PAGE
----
Adobe Acrobat 8 Released

When Adobe Systems Inc. first announced that it was buying Macromedia (at a cost of about $3.4 billion), fans of the products under each company let out a collective groan. It was a terrifying prospect – would the features that make Adobe software something we’ve come to love suddenly take on a Macromedia look? Fans of Macromedia’s own image editing program, Fireworks, didn’t want to lose the easy-to-use interface.

It’s been several years in the making, but Adobe Systems Inc. finally purchased Macromedia last December. So far, there haven’t been any major changes that users of either software could notice – until a few weeks ago, when Adobe’s Studio Exchange took on the look and layout of Macromedia’s Exchange. As of writing this, it’s still practically impossible to find downloads for Adobe’s original products (Photoshop, Illustrator, etc.) on the new exchange, but let’s keep our fingers crossed that it gets sorted.

The latest version of Adobe Acrobat is the next major change. With the release of Acrobat 8, the design software maker offers up its first major product release since the Macromedia acquisition. Analysts of the upgrade say that it contains features users have been asking for since Acrobat first became popular – the ability to make changes in documents when working together over the Internet, and the ability to remove information from a document to keep sensitive information private.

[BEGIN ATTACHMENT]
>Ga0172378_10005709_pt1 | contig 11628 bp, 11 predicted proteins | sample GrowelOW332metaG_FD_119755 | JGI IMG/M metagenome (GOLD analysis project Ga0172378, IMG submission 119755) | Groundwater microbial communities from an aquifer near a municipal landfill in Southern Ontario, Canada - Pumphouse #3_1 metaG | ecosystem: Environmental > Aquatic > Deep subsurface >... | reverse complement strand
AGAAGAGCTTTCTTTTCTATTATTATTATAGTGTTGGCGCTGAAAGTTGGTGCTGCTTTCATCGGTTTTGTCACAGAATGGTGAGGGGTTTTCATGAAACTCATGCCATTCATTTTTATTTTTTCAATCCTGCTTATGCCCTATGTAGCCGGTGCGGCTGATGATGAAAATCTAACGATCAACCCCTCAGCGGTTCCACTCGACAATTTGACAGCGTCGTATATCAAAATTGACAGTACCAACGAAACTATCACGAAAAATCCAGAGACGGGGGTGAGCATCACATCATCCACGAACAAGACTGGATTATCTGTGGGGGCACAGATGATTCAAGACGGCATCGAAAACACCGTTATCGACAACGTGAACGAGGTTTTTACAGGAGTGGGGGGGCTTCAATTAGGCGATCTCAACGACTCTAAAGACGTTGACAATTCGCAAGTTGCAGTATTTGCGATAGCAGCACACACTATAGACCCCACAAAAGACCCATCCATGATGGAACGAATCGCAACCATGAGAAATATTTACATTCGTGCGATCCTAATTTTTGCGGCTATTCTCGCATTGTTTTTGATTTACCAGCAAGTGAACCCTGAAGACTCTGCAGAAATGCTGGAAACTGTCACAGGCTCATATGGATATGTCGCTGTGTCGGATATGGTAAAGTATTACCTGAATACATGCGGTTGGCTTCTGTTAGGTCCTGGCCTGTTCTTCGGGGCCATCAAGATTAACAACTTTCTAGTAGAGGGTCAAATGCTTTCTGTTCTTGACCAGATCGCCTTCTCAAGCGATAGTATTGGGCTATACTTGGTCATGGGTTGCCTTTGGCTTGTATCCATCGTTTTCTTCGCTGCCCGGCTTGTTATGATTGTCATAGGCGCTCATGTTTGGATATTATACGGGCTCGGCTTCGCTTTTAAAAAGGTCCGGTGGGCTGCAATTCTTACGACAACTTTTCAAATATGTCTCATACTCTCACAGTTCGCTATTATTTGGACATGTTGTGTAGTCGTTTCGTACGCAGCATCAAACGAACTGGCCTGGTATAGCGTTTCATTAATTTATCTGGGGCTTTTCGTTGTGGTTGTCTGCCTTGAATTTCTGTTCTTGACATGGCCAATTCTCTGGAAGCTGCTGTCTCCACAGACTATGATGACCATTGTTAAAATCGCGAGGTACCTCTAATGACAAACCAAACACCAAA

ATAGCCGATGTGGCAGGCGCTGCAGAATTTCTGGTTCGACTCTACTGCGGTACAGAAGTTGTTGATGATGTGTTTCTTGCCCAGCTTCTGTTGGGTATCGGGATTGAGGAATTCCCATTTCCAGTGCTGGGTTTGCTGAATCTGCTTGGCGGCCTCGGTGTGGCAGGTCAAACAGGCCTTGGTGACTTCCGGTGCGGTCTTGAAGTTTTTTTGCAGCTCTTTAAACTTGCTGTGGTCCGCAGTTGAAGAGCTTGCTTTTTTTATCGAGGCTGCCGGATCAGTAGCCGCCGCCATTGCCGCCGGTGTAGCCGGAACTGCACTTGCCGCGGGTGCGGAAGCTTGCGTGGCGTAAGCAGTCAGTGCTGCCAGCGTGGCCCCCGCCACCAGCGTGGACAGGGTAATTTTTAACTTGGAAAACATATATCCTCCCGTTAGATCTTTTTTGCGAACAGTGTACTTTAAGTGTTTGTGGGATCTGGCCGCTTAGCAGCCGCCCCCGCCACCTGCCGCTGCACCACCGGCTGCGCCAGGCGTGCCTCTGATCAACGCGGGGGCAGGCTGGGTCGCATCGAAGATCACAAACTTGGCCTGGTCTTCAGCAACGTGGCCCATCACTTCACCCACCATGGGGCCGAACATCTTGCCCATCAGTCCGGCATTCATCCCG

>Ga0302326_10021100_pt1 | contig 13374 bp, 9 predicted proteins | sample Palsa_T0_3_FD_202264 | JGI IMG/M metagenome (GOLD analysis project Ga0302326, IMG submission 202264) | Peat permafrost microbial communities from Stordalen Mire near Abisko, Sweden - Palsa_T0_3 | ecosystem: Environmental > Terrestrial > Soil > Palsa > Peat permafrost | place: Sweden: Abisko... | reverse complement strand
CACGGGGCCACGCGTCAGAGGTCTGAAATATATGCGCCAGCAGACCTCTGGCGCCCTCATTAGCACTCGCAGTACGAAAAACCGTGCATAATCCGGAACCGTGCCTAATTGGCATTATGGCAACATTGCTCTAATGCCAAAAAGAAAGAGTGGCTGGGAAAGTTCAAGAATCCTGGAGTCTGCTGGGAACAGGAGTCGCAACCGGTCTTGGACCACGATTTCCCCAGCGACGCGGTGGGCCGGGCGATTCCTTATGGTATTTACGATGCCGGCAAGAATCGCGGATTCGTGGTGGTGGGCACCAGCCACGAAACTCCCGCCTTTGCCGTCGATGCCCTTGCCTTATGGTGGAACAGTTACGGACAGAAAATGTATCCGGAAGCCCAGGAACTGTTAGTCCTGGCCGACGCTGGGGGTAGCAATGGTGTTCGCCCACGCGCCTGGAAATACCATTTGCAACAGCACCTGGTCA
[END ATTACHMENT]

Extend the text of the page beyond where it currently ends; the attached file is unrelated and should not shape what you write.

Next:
Not only have new features been added, but Acrobat 8 is integrated with the now-upgraded Creative Suite 2.3 Premium. It also offers Acrobat Connect, a monthly subscription service which lets users connected to the Internet to discuss and edit documents in a real-time conference. If Connect isn’t good enough for the user, Acrobat Connect Professional is also available with even more features that appeal to larger meetings – including VoIP.

“They have added enough features that they will continue to have people who want to upgrade,” Tim Hickernell, an industry analyst at the information technology research firm Robert Frances Group, said. “I don’t see a change in the buying trend we have seen in the last two versions with getting people to upgrade.”

That buying trend has resulted in a recent quarterly profit that topped Wall Street forecasts. Approximately 25% of the sales Adobe has seen are directly from Acrobat.

Continuing to look forward, Adobe has seriously upgraded the Creative Suite at the same time they released Acrobat 8. Dreamweaver 8 (one of the software products Adobe acquired when they purchased Macromedia) is now bundled into the latest Creative Suite, and they’ve thrown in Acrobat 8 Professional – so if you use any combination of Adobe/Macromedia products like Photoshop, Dreamweaver, Acrobat, and Illustrator, you’re definitely going to want to check out the new Creative Suite.

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